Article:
Federal trial challenging South Portland’s ‘Clear Skies’ ordinance concludes

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SOUTH PORTLAND — A federal trial challenging South Portland’s ban on crude oil exports wrapped up on June 21 in U.S. District Court in Portland.

After more than three years of preliminary court filings, hearings and orders, U.S. District Court Judge John Woodcock Jr. must decide whether the city’s so-called “Clear Skies” ordinance violates the Commerce Clause, which gives Congress sole power to regulate foreign and interstate trade.

Post-trial written arguments are due by July 13, and a ruling on the lawsuit filed by Portland Pipe Line Corp. against the city of South Portland will come after that.

The company – a Canadian-owned subsidiary of ExxonMobil, Shell and Suncor Energy – is challenging the city’s “Clear Skies” ordinance, which effectively blocked Portland Pipe Line from reversing the flow of a 236-mile underground pipeline that has carried foreign crude from harbor terminals in South Portland to refineries in Montreal since World War II. Reversing the flow would allow the company to bring Canadian tar sands crude oil to the South Portland waterfront to be shipped to global markets.

Approved by the council in July 2014, the ordinance banned the loading of bulk crude oil, including controversial tar sands oil from western Canada, into tankers on the city’s waterfront. It doesn’t apply to gasoline, diesel, biodiesel, kerosene, jet fuel, home heating oil, asphalt, waste oil, lubricants or other refined petroleum products.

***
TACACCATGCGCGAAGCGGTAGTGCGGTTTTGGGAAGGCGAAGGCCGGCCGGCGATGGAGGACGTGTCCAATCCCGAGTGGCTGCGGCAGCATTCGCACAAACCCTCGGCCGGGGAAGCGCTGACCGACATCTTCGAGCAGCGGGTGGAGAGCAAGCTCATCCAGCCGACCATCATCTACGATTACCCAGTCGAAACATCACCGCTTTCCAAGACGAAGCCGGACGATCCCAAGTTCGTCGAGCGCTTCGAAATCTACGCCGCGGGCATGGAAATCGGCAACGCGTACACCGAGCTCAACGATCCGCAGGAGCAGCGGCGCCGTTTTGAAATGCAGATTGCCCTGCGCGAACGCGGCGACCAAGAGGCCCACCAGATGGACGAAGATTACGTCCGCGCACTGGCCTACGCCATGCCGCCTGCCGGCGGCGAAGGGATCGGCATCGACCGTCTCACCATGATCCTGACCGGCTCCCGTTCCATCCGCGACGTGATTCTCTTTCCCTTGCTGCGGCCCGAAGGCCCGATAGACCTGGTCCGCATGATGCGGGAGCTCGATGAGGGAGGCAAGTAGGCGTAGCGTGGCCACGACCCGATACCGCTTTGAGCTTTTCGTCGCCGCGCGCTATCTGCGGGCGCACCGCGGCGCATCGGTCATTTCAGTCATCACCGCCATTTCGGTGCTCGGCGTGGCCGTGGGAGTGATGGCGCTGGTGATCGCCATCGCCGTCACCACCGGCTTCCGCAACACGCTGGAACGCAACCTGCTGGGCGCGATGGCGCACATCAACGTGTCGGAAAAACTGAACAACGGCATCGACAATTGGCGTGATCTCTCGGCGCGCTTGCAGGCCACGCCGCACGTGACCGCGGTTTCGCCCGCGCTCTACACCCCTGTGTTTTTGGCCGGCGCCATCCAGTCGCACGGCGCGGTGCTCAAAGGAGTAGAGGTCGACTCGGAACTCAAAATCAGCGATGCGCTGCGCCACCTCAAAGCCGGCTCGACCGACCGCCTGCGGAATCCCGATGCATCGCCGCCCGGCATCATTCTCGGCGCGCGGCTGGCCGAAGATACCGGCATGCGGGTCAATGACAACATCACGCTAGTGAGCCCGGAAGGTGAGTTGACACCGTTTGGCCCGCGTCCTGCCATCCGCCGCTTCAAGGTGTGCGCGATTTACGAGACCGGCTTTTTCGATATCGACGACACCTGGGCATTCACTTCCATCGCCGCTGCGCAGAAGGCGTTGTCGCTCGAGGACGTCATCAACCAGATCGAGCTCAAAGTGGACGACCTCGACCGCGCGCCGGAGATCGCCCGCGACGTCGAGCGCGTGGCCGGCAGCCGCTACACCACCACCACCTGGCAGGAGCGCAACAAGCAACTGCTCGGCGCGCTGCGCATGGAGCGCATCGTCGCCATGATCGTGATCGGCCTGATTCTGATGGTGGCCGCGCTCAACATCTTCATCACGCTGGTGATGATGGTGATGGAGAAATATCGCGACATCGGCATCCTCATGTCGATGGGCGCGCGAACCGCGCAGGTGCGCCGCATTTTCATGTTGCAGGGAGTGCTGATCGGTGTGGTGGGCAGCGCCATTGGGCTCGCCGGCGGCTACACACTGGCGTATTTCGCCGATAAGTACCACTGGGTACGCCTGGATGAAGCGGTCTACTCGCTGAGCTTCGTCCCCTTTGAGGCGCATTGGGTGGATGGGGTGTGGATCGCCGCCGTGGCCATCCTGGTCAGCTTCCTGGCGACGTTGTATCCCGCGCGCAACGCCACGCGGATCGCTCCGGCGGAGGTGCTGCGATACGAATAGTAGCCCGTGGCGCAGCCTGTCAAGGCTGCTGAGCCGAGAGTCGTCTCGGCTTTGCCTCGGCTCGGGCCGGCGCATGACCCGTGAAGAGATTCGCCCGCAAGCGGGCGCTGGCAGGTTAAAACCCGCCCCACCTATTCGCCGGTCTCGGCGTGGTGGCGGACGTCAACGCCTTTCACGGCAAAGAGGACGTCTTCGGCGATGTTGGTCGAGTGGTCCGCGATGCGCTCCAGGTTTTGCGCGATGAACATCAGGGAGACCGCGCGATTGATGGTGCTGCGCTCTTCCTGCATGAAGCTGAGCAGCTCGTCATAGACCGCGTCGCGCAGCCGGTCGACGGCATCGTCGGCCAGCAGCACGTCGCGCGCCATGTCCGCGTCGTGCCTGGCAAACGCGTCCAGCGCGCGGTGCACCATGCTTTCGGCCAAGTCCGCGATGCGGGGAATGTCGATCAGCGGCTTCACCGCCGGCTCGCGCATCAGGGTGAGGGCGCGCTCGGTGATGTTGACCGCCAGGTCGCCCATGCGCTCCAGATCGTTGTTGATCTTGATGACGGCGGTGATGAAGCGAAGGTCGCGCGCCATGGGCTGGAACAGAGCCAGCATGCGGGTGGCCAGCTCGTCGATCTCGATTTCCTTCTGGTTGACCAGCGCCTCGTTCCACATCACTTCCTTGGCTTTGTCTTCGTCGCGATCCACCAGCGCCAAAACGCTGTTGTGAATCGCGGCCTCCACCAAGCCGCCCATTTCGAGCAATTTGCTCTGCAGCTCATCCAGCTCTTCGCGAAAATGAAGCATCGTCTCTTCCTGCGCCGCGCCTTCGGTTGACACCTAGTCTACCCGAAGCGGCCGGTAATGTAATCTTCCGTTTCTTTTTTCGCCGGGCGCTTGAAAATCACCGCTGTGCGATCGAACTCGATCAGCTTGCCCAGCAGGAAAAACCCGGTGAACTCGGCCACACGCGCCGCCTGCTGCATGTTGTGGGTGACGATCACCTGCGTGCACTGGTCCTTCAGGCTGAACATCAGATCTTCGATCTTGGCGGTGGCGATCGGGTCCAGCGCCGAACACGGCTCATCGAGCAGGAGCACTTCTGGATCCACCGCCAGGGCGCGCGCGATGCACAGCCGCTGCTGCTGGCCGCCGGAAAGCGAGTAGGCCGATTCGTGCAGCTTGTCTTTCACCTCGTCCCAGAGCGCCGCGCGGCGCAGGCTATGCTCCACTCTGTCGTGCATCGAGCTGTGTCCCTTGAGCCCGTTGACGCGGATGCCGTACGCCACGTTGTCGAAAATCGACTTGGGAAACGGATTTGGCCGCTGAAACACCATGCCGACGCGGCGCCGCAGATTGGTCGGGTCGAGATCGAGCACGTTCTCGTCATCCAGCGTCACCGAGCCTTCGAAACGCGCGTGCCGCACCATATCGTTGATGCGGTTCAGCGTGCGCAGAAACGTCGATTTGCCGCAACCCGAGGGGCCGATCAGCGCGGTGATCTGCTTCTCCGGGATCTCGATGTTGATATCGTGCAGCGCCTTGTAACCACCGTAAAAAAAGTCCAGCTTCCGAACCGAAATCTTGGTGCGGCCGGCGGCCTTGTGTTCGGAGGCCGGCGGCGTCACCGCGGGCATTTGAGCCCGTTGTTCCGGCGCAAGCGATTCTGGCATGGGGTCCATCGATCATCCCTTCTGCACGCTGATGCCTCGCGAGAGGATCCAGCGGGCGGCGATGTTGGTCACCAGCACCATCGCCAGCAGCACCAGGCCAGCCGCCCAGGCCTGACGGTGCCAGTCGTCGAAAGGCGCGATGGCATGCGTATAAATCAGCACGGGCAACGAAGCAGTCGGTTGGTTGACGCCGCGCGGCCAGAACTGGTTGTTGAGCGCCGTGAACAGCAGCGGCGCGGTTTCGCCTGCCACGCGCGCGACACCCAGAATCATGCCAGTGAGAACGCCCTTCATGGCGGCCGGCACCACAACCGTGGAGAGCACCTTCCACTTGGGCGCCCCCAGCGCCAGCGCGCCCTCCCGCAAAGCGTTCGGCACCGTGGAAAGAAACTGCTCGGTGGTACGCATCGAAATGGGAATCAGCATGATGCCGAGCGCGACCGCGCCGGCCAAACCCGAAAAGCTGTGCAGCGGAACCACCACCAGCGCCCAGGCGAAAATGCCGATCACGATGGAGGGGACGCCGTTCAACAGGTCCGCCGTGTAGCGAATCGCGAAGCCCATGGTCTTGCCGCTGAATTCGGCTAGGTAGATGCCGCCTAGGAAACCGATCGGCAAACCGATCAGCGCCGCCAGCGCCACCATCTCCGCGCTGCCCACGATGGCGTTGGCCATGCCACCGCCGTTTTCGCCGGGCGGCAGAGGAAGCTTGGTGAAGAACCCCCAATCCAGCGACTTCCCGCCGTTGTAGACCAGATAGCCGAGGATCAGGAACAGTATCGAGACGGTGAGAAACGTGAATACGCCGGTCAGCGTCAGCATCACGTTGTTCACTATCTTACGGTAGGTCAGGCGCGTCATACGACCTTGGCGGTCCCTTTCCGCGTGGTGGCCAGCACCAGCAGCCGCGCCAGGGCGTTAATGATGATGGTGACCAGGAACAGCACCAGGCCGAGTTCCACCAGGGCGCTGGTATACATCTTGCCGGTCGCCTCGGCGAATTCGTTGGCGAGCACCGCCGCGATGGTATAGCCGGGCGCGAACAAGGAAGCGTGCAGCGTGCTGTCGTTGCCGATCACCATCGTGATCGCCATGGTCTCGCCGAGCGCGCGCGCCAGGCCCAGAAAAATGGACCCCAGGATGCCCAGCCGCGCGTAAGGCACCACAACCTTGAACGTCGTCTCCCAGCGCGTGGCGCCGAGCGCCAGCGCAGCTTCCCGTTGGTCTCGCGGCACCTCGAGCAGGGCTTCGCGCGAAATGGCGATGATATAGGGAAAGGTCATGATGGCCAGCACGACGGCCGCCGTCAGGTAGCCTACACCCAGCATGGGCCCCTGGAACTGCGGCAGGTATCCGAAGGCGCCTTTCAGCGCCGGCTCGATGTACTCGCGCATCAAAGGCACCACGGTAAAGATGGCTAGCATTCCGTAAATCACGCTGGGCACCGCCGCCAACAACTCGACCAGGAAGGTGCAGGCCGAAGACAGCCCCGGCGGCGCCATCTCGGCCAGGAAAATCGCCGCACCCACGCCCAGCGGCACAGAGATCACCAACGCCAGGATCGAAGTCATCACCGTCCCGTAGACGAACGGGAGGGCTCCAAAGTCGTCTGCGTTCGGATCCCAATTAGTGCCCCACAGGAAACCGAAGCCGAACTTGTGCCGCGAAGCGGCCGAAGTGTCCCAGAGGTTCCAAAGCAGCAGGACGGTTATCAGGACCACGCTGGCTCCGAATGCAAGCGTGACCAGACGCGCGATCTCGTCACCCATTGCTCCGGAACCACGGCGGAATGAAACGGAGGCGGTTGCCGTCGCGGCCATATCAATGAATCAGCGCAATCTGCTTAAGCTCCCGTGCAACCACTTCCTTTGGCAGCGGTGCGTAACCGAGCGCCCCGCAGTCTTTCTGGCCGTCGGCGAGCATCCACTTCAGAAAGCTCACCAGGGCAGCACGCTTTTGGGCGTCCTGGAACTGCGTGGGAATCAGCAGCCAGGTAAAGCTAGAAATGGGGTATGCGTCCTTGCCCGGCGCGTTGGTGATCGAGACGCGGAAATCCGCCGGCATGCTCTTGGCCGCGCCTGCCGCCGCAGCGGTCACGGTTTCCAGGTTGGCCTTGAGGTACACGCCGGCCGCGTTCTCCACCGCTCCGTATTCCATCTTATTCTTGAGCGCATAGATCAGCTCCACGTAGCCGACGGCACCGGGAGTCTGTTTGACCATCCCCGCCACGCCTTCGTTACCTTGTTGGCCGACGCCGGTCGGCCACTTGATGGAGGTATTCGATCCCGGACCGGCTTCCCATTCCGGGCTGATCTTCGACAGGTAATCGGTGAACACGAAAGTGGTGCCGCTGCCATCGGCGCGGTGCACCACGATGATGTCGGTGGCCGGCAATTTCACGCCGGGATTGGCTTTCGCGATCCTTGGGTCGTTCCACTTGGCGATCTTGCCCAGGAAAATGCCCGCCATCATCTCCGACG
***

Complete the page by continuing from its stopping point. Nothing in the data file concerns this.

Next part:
The ordinance’s stated goal was to protect public health and the environment and preserve traditional land use authority to promote future development consistent with the comprehensive plan. It followed a broader waterfront protection proposal that city voters narrowly rejected in a 2013 referendum.

The South Portland City Council banned bulk loading of crude oil on the city’s waterfront in 2014, just as production of controversial tar sands oil was taking off in western Canada and as the U.S. demand for imported crude began to dwindle.

In a bench trial before Judge John Woodcock Jr., the company argued that the ordinance violates the Commerce Clause of the Constitution, which gives Congress sole power to regulate foreign and interstate trade.

The city disputed the company’s claims that the Clear Skies ordinance discriminates against out-of-state competitors, attempts to regulate business outside South Portland and interferes with federal control of foreign commerce.

The city has spent $1.6 million through April on legal fees defending the ordinance and received $168,862 in donations to the Clear Skies Legal Defense Fund. The council has appropriated an additional $491,224 to cover future legal costs related to the case.

The federal case is expected to generate interest across the energy sector and other markets that depend on interstate commerce and seaport access for foreign trade. It also is being watched by environmentalists, who supported the city ordinance as a way to block Canadian oil exports that they argued would accelerate climate change.

Whatever the outcome in U.S. District Court, the case is expected to wind up in the 1st U.S. Circuit Court of Appeals in Boston and take another two to three years to reach a conclusion

Portland Press Herald Staff Reporter Kelley Bouchard contributed to this report. 

A Federal trial on the Clear Skies ordinance wrapped up earlier this month, and the parties now await a judge’s decision. 

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